I received the following email about what happened to a DV case this morning.
I wanted to make you aware of a situation we had this morning for a domestic violence case that was set for trial. The victim confirmed she would be present for court this morning. She is extremely cooperative and very much in fear of defendant. The defendant and his mother have been threatening the victim to the point of a new criminal report being filed last week. The victim had arranged to meet with the victim advocate outside of the courthouse this morning to assure she would not be alone and to be escorted to a private witness room.Given the fact that it is rare to have a victim of domestic violence willing to "cooperate" with the prosecution of their perpetrator to this extent, I am appalled that the judge forced the prosecutor's hand. If you've ever attempted to enter the Orange County Courthouse on a Monday at 8:30am, you'll know that the line is often out the door (a couple weeks ago, it even went all the way across the courtyard and to the curb where the news trucks park).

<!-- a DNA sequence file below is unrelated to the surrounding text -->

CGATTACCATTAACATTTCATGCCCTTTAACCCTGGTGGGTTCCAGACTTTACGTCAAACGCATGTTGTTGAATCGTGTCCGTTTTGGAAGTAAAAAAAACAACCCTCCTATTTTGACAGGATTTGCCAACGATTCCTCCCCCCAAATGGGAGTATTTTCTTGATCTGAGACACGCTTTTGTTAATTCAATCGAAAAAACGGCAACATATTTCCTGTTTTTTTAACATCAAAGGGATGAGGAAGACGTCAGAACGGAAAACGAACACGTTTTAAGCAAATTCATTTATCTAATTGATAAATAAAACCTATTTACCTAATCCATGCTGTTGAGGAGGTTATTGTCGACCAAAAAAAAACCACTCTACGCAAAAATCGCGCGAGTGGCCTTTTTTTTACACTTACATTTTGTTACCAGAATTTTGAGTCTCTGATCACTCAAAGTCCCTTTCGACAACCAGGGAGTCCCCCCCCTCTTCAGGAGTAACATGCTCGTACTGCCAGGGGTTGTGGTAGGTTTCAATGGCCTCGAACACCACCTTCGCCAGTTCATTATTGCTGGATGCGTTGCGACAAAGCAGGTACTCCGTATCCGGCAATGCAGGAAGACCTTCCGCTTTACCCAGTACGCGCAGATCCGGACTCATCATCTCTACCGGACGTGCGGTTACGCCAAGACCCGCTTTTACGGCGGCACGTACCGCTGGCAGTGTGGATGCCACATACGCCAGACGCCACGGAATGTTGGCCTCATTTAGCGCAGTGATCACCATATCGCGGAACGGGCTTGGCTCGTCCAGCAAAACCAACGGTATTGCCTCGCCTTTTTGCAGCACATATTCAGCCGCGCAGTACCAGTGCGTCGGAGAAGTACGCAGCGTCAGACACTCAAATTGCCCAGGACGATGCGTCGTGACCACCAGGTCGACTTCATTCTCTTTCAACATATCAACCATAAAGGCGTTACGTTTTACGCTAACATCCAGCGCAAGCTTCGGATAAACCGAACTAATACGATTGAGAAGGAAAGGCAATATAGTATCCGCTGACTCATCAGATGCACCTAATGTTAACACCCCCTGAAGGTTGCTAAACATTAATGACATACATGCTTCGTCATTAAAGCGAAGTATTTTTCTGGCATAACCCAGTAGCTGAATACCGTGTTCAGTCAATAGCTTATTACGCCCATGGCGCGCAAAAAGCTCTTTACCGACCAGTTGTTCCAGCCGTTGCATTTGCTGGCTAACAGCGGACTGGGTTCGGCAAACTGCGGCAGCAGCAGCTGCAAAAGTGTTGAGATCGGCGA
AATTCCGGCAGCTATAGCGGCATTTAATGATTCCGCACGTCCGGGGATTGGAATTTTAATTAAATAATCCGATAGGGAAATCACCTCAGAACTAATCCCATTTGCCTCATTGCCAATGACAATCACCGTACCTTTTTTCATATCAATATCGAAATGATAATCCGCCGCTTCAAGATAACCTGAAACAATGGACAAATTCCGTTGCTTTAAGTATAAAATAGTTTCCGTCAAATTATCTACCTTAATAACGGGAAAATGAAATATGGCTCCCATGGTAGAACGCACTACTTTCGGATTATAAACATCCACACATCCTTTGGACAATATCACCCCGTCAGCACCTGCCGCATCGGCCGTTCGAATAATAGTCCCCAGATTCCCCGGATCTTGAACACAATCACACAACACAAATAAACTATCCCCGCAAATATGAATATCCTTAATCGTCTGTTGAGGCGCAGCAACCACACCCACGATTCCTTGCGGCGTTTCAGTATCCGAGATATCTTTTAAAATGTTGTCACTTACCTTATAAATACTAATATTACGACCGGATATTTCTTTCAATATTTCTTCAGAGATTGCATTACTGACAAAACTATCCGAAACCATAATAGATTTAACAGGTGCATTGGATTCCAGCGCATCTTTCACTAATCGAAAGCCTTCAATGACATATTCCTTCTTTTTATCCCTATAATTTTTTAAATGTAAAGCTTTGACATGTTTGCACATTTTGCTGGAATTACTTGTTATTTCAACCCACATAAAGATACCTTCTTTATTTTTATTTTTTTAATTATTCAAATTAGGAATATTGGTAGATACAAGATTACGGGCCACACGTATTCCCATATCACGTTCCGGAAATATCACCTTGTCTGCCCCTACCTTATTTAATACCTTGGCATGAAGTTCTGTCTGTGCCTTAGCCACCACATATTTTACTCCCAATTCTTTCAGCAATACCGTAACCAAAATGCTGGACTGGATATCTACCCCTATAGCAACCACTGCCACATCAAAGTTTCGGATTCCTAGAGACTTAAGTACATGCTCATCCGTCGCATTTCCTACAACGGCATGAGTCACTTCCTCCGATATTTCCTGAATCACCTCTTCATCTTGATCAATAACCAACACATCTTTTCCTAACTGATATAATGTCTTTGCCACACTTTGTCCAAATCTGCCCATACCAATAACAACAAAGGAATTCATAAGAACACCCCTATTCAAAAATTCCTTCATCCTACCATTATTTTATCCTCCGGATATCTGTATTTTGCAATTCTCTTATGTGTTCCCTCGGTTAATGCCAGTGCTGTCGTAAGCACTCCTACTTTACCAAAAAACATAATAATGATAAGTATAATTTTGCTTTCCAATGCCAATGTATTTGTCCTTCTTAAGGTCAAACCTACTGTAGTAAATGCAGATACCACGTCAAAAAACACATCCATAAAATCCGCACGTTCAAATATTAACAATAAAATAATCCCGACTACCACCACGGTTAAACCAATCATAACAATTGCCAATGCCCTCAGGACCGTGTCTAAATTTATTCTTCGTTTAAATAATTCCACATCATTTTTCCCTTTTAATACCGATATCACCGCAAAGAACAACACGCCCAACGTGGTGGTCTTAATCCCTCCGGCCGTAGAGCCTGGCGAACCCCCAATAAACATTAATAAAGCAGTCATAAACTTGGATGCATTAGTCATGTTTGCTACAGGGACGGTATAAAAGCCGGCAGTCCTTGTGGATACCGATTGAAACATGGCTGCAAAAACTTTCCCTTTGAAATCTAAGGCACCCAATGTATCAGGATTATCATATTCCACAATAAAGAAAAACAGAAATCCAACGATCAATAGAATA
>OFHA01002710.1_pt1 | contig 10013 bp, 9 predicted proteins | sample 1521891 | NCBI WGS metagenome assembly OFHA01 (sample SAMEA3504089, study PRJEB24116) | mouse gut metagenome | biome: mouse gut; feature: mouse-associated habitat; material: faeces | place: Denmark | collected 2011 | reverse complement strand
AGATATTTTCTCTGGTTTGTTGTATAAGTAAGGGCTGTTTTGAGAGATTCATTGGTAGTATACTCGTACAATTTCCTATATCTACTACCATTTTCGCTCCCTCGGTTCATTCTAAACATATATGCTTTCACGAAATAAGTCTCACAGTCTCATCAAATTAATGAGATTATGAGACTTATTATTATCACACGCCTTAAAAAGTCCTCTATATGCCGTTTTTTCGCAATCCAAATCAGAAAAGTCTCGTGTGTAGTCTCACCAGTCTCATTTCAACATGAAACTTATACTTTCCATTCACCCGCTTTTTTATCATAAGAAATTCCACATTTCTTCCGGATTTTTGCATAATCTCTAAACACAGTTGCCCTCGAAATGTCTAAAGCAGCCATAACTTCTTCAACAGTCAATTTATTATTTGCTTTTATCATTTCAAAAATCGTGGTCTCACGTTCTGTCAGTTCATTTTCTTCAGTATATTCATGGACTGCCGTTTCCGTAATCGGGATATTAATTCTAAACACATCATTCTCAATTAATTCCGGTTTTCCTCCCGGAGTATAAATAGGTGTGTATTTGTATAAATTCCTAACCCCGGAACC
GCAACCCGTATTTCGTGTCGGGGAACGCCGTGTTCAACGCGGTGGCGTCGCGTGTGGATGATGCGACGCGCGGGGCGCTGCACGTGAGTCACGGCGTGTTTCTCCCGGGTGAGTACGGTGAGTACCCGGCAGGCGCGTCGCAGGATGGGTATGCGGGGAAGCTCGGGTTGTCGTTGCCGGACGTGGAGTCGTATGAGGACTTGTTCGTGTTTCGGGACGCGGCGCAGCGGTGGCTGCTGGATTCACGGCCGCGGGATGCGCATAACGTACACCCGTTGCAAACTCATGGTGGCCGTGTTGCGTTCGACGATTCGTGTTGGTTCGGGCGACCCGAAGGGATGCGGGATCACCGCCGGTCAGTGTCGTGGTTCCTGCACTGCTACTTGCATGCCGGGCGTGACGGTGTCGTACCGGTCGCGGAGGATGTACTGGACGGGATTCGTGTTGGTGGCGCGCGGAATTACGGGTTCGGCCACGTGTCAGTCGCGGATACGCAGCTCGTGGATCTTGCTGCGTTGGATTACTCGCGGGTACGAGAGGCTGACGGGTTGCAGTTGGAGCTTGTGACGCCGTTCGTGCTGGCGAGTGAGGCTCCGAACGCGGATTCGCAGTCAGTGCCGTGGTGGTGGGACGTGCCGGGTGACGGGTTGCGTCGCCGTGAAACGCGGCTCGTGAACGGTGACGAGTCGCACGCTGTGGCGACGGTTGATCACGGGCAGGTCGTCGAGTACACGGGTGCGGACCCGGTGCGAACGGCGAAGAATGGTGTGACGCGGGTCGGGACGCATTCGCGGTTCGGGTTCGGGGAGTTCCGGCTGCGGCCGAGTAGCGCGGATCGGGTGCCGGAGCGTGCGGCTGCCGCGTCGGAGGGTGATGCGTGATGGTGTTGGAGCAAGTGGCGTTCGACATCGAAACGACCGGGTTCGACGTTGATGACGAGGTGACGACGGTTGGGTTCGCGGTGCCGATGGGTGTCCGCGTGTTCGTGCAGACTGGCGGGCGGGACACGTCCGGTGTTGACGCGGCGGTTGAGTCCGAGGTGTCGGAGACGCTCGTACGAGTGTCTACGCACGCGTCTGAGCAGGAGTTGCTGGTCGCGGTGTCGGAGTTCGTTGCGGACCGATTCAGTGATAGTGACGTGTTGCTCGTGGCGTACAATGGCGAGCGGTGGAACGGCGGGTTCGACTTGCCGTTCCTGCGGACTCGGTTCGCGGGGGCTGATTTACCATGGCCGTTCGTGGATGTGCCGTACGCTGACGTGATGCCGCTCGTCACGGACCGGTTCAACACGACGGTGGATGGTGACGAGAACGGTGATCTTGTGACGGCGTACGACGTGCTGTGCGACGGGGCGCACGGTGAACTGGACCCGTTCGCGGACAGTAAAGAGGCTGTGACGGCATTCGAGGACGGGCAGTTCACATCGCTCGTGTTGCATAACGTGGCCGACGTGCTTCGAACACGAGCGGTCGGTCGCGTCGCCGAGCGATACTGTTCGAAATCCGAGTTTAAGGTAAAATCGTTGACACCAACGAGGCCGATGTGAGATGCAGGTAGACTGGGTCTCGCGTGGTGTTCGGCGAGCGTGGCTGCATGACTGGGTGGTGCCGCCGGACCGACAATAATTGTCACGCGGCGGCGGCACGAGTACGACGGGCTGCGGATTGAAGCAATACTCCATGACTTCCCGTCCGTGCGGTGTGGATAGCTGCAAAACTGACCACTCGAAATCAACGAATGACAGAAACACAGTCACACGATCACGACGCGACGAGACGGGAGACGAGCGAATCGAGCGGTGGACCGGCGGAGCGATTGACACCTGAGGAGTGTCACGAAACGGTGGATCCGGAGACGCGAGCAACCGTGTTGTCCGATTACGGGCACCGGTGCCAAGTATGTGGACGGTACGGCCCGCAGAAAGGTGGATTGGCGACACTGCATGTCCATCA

The victim was not present in the courtroom when the judge promptly called the case at 8:30am. The judge was very upset and forced the Assistant State's Attorney to drop the case (he plans to refile). It was later determined that the victim was waiting in the extra long security line to get into the courthouse and was here the entire time.
Is it too much to ask to give the prosecutor enough time to contact the victim to ascertain their estimated time of arrival? CourtWatch doesn't think so. Is the judge oblivious to the plight of the citizens (victims, defendants, attorneys, jurors and others) who are trying to get inside the courthouse on time?
We're not even going to talk about the mass of humanity that, once they're inside the building, has to wait for one of six elevators to cram into for their trip to the proper floor.
Not only were there about a dozen cases on the docket for 8:30, jury selection takes at least an hour to accomplish (once the jury panel is in the courtroom). So now the victim, who undoubtedly had to get emotionally geared up for her day in court, has to go back to square one and wait for her case to be refiled and processed for who knows how many months? Why did the judge want the victim there before the jury selection process had even begun?
What a waste of taxpayer dollars.
Sorry! Ms. Victim. You won't have your day in court today.
By the way, I've not named this judge because more than one is guilty of doing exactly the same thing.